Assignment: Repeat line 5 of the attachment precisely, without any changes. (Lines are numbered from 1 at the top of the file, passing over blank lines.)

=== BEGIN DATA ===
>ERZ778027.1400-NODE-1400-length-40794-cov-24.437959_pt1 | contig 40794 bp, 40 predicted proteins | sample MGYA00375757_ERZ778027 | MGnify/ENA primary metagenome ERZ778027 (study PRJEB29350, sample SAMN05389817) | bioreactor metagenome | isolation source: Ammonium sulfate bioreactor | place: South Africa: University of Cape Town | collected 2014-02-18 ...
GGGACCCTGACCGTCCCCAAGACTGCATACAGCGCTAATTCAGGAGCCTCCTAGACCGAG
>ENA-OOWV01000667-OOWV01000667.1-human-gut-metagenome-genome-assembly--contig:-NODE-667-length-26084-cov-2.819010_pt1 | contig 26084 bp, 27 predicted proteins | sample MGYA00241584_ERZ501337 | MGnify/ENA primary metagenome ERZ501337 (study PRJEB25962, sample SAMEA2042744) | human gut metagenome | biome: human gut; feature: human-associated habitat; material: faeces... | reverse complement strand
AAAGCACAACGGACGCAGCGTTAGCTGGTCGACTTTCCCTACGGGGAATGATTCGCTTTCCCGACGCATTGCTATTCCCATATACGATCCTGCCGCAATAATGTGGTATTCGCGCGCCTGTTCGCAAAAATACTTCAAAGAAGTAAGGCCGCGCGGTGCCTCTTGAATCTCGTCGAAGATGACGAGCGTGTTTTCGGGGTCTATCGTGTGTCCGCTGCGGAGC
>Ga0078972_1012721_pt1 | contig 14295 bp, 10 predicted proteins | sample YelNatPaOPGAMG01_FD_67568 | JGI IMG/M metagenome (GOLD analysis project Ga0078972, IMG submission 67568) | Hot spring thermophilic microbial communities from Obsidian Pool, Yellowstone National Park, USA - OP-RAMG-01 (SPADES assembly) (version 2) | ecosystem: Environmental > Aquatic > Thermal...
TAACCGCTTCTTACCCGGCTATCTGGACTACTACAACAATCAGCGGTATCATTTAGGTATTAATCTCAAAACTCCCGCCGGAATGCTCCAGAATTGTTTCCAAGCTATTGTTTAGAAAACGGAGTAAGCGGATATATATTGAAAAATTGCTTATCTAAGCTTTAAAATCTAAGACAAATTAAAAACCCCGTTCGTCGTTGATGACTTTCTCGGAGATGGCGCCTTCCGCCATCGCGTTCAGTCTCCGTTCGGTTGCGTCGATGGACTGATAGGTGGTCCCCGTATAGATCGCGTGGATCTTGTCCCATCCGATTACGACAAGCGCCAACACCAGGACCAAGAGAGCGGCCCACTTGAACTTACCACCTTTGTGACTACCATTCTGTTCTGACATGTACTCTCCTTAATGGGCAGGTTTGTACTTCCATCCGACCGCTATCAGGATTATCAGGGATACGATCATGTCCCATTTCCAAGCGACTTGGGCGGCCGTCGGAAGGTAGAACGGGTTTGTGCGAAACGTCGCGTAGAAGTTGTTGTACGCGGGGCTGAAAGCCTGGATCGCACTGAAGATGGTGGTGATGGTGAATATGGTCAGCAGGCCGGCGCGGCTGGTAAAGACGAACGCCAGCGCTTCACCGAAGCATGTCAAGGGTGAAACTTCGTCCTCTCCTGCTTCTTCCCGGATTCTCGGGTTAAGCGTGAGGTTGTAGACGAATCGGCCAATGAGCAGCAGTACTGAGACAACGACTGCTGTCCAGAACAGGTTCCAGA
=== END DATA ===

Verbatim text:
>Ga0078972_1012721_pt1 | contig 14295 bp, 10 predicted proteins | sample YelNatPaOPGAMG01_FD_67568 | JGI IMG/M metagenome (GOLD analysis project Ga0078972, IMG submission 67568) | Hot spring thermophilic microbial communities from Obsidian Pool, Yellowstone National Park, USA - OP-RAMG-01 (SPADES assembly) (version 2) | ecosystem: Environmental > Aquatic > Thermal...